narratology

(redirected from narratologists)

narratology

(ˌnærəˈtɒlədʒɪ)
n
(Literary & Literary Critical Terms) the study of narrative and narrative structure
References in periodicals archive ?
It draws on Western philosophers, Chinese theorists, and theorists of critical theory, new historicism, and cultural studies, in addition to narratologists, to analyze how the writers manipulate dark moods and limit-situations like death and suffering, along with other motifs, to illustrate the historical authenticity and transcendent truth in their fiction.
To counteract these perceptions, narratologists often promote the export value of narrative theory in terms of the transferable utility of its method.
She challenges the conflation of "natural" and "mimetic," as well as "unnatural" and "anti-mimetic," that she sees framing the approach of unnatural narratologists.
It must be stated, however, that Chinese narratologists like Nie Zhenzhao and Shang Biwu have lately caught up with international developments.
Cognitive and evolutionary narratologists (such as Patrick Colm Hogan or Brian Boyd) will tell you that they capture universal human concerns and interpersonal relations that are fundamental to the human experience.
More intent on leading his life rather than documenting it, Carlebach consequently lived mainly through the stories of others, becoming the center of a variety of worldviews and fitting a range of what narratologists might recognize as motifs: Carlebach as the descendant of "a long line of rabbis," as a child prodigy, as a Holocaust escapee, as a Hasidic revivalist, as an authentic Hasid, as a troubled Hasid, as a Holy Beggar, as a folksinger, as an interventionist, as enabling the best in people, as an untrained musician, as a singing/dancing rabbi, as a selfless giver, as a Lamed Vavnik, as an Orthodox deviant, as a neo-Kabbalist, as a storyteller, and so on and so forth.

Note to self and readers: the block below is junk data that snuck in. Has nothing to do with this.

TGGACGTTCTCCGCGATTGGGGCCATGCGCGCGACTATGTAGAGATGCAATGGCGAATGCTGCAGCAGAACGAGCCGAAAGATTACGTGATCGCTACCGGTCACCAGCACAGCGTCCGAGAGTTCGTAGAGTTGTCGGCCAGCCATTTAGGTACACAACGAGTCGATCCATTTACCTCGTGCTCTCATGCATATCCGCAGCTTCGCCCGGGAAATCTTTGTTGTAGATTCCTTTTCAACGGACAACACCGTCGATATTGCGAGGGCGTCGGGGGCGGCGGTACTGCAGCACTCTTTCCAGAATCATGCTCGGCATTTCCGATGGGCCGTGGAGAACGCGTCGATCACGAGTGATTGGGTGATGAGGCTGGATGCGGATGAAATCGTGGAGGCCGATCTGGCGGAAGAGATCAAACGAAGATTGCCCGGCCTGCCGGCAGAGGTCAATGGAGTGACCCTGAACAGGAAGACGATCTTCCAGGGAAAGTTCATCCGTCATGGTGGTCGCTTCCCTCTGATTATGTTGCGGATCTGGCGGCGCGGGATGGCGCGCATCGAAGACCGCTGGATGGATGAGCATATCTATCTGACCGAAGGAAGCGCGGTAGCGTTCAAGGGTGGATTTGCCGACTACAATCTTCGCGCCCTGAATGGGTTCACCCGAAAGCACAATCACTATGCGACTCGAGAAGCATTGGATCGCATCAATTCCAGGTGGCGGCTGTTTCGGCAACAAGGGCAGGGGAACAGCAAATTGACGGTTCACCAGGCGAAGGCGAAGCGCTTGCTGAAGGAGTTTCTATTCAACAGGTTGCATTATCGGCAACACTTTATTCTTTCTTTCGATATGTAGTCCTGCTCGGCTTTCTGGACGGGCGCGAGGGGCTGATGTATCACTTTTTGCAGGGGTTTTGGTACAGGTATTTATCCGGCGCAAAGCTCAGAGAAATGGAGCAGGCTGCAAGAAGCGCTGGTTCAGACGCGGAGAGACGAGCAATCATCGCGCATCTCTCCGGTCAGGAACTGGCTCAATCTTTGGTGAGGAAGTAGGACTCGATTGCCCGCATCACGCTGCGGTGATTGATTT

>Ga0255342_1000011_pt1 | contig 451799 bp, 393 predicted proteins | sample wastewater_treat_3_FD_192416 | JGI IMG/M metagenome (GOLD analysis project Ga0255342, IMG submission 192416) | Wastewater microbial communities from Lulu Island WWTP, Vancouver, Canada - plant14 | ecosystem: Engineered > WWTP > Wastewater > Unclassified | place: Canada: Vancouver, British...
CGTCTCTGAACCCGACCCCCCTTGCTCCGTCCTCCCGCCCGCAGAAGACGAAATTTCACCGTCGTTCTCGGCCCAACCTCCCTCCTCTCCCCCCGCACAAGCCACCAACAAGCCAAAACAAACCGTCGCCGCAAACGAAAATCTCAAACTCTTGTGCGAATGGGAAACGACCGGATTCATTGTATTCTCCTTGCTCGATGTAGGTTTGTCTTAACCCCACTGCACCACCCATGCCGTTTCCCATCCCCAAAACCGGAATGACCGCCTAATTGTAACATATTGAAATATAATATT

The goal of the Intelligent Narrative Technologies workshop was to bring together a diverse community of computer scientists, narratologists, psychologists, artists, and game industry practitioners to discuss the generation, analysis, and understanding of interactive and noninteractive stories.
With an emphasis on features such as modes of discourse, points of view, framing devices, and footnotes, narratologists have long been devoted to the scrutiny of texts' structural DNA.
This emphasis on the sense-making activity of the reader brings the cognitive narratologists close to issues at home in the hermeneutic tradition, the leading theoreticians of which seem hardly to share the cognitivists' ambition to build bridges between the human and the natural sciences.
While this definition has long been institutionalized, its postulation of the 'implied author' has never ceased to be a bone of contention between rhetorical narratologists and structuralist/cognitive narratologists.
Perez-Simon also establishes a dialogue between Veltrusky's work and the Spanish scholars Maria del Carmen Bobes-Naves and Jose Luis Garcia Barrientos, as well as discussing Gerard Genette's strict separation between narrative (diegesis) and drama (mimesis) in the light of studies by narratologists such as Marie-Laure Ryan, Seymour Chatman and Manfred Jahn.
Feminist narratologist Susan Snaider Lanser (1992) has explained that while both feminist scholars and narrative theorists place a high premium on the importance of narrative voice, their projects are often at odds with one another insofar as narratologists "are usually concerned with formal structures and not with the causes, ideologies, or social implications of particular narrative practices" (p.